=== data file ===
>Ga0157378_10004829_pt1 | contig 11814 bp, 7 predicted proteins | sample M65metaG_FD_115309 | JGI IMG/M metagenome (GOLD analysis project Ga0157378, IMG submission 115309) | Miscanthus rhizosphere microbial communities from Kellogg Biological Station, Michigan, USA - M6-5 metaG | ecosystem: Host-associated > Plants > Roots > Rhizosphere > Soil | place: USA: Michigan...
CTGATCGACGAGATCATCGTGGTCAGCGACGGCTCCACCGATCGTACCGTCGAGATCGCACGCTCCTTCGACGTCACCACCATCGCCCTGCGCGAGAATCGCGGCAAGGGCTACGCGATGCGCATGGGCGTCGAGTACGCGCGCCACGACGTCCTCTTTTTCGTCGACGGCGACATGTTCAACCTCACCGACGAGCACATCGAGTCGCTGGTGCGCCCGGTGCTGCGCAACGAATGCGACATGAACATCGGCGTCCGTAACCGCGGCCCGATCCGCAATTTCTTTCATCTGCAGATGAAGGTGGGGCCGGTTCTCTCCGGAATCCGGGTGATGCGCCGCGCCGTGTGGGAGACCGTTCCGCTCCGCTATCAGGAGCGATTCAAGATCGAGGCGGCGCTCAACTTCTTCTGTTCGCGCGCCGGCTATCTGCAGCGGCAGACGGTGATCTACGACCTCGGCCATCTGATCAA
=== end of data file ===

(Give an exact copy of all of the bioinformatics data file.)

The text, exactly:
>Ga0157378_10004829_pt1 | contig 11814 bp, 7 predicted proteins | sample M65metaG_FD_115309 | JGI IMG/M metagenome (GOLD analysis project Ga0157378, IMG submission 115309) | Miscanthus rhizosphere microbial communities from Kellogg Biological Station, Michigan, USA - M6-5 metaG | ecosystem: Host-associated > Plants > Roots > Rhizosphere > Soil | place: USA: Michigan...
CTGATCGACGAGATCATCGTGGTCAGCGACGGCTCCACCGATCGTACCGTCGAGATCGCACGCTCCTTCGACGTCACCACCATCGCCCTGCGCGAGAATCGCGGCAAGGGCTACGCGATGCGCATGGGCGTCGAGTACGCGCGCCACGACGTCCTCTTTTTCGTCGACGGCGACATGTTCAACCTCACCGACGAGCACATCGAGTCGCTGGTGCGCCCGGTGCTGCGCAACGAATGCGACATGAACATCGGCGTCCGTAACCGCGGCCCGATCCGCAATTTCTTTCATCTGCAGATGAAGGTGGGGCCGGTTCTCTCCGGAATCCGGGTGATGCGCCGCGCCGTGTGGGAGACCGTTCCGCTCCGCTATCAGGAGCGATTCAAGATCGAGGCGGCGCTCAACTTCTTCTGTTCGCGCGCCGGCTATCTGCAGCGGCAGACGGTGATCTACGACCTCGGCCATCTGATCAA